About Ron Abbe
Ron Abbe, a painter working in oil, watercolor, and pastel, reinterprets landscape from a contemporary viewpoint, drawing metaphor as Robert Frost might. Abbe walks us into painted scenes that may be serene but are filled with visual incident. His seemingly familiar yet undiscovered terrain grows insular as well as, moves deep within the picture frame. He carefully constructs space so that it rewards continuous observation with startling contrasts between near and far viewings.
His philosophical interest in nature is evidenced in his work by synthesizing elements such as rock (thesis) and water (antithesis) as timeless qualities, reacting continuously. Abbe’s underlying desire to hold onto things before they are lost is especially apparent in his autumn paintings where colors explode into a soothing reminiscence.
While Abbe has painted scenes, from Ireland to Nantucket, his most recent work details his respect for and appreciation of the Connecticut landscape, specifically rarely visited spots along Roaring Brook in Glastonbury.
As a child living in Wethersfield, Connecticut, he was a patient observer of turtles and other creatures in a nearby brook and swamp. His fascination with nature continued to grow. Upon graduating from the School of the Art Institute of Chicago, Abbe moved to Warehouse Point in Connecticut where he lived alone in a remote ancestral home built in 1833, a short walk from the Connecticut River. The living was somewhat primitive, with no central heat, but he could paint and read and not have to worry about rent. In his several years of living there, his emotional connection to nature matured, and like the painter Andrew Wyeth, he scouted out personal scenes that reflected the mood of each season.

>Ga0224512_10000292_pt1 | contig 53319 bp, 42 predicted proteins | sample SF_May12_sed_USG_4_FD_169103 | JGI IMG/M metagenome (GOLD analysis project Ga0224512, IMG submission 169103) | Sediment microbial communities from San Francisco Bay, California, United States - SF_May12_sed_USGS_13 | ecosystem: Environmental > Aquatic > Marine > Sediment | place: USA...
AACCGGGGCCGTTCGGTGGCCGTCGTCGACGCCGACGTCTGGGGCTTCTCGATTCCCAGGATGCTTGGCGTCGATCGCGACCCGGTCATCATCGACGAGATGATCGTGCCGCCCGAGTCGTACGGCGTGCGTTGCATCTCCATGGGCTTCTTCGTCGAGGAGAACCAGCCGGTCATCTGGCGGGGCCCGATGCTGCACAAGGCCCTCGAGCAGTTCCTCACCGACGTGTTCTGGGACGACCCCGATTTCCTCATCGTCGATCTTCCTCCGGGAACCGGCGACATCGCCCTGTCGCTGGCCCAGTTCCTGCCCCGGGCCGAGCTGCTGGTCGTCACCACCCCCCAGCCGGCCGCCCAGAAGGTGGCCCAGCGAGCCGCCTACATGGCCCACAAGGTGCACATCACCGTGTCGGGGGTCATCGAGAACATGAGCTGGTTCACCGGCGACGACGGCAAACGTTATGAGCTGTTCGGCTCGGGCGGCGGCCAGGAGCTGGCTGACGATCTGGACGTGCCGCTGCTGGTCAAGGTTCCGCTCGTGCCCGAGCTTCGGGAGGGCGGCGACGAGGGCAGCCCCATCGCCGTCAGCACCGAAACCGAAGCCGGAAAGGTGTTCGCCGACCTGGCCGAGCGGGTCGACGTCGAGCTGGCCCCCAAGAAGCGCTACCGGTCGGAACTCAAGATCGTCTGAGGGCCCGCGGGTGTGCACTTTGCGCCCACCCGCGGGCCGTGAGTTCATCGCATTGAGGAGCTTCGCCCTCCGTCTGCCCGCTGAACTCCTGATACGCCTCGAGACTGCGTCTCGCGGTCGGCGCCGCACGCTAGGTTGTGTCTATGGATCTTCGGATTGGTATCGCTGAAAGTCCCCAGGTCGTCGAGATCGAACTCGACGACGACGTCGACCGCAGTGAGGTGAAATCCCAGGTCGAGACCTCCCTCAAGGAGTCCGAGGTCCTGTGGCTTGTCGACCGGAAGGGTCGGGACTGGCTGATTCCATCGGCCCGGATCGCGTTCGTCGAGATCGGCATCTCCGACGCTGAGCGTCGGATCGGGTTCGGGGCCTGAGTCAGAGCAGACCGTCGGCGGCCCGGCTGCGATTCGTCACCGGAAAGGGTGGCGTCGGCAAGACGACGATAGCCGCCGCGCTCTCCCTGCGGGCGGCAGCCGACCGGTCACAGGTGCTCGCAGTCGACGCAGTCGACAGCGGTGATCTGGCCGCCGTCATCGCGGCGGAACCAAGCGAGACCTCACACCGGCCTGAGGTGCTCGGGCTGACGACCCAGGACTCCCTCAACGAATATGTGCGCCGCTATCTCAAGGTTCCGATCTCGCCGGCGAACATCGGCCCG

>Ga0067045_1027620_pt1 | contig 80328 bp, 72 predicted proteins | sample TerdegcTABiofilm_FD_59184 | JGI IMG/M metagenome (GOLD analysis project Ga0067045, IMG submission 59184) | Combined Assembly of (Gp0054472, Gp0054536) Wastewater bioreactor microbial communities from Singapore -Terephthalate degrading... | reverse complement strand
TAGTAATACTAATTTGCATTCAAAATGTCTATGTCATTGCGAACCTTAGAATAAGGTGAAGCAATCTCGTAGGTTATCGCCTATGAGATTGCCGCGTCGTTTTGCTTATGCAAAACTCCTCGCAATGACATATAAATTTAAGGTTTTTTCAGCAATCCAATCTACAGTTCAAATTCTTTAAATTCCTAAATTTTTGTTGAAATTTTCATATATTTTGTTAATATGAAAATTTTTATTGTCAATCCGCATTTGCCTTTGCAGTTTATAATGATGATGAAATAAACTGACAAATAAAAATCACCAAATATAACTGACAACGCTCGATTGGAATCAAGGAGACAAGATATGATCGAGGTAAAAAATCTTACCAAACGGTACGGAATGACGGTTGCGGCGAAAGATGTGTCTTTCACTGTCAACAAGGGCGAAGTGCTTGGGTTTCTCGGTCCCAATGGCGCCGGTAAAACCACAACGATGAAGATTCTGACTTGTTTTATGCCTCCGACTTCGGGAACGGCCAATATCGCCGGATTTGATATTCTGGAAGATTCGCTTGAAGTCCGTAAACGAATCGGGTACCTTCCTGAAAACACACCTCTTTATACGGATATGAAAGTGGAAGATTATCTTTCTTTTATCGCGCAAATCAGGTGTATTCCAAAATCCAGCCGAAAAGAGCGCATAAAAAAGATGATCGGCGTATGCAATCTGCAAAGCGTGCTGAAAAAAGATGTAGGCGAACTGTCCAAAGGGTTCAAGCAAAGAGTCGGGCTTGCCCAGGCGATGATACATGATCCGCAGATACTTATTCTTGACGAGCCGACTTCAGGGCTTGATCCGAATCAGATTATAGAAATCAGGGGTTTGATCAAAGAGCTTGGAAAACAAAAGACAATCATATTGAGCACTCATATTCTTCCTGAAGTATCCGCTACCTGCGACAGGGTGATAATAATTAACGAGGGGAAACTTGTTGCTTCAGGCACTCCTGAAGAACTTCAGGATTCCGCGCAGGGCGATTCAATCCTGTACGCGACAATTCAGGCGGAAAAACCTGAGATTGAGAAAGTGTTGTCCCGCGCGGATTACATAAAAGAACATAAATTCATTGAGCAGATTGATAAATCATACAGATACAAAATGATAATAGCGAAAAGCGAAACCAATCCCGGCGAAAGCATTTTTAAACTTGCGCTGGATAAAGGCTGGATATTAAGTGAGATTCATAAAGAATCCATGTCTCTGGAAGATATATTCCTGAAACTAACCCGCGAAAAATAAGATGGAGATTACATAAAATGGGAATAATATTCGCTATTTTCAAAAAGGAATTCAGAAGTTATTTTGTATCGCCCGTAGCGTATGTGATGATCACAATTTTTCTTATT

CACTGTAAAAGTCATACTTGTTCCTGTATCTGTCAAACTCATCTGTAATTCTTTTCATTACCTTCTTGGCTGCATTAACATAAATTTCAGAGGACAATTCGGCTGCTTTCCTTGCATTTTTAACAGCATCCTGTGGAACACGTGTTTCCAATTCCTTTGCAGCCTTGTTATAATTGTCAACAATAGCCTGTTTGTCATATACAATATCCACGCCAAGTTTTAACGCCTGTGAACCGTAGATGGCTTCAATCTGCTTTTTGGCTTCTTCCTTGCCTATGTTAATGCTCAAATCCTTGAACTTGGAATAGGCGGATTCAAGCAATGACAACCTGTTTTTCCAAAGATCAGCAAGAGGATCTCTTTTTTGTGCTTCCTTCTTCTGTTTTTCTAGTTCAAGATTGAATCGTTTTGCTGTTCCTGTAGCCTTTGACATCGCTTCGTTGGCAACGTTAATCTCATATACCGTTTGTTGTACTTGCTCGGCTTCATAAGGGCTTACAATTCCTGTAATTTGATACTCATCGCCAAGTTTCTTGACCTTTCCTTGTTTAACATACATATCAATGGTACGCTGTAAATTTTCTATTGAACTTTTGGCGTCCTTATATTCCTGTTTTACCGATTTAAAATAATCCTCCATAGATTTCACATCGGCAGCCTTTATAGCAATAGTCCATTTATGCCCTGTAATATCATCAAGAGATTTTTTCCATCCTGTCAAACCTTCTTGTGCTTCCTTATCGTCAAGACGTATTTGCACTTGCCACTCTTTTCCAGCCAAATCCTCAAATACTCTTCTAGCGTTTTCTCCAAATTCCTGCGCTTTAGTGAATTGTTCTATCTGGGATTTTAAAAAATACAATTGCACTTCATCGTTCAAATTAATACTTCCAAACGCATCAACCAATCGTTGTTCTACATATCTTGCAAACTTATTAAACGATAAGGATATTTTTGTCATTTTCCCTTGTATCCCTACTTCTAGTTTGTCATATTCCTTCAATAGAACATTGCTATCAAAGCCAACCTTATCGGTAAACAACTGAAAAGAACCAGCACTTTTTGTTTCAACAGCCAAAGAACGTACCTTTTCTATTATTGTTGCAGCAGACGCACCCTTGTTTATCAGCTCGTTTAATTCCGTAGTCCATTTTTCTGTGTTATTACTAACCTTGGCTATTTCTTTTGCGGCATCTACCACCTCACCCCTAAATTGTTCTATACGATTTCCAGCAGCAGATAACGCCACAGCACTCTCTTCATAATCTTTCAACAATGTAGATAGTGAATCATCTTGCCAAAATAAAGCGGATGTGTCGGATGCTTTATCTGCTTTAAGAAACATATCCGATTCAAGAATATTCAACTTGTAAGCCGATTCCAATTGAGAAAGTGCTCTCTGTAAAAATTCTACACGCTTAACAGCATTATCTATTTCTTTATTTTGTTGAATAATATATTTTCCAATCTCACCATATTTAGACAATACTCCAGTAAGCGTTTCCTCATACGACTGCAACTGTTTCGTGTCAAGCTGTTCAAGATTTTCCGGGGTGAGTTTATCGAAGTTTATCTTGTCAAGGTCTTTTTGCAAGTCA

Now, Abbe searches out seldom viewed forests and streams and while hiking through them he finds compositions such as fallen leaves, reflections in water, and dense vegetation fractured with light. He will then take hundreds of photos to contemplate months later, rearranging, and cropping them until he narrows the selection to a few that he will further restructure into subjects for his paintings and pastels.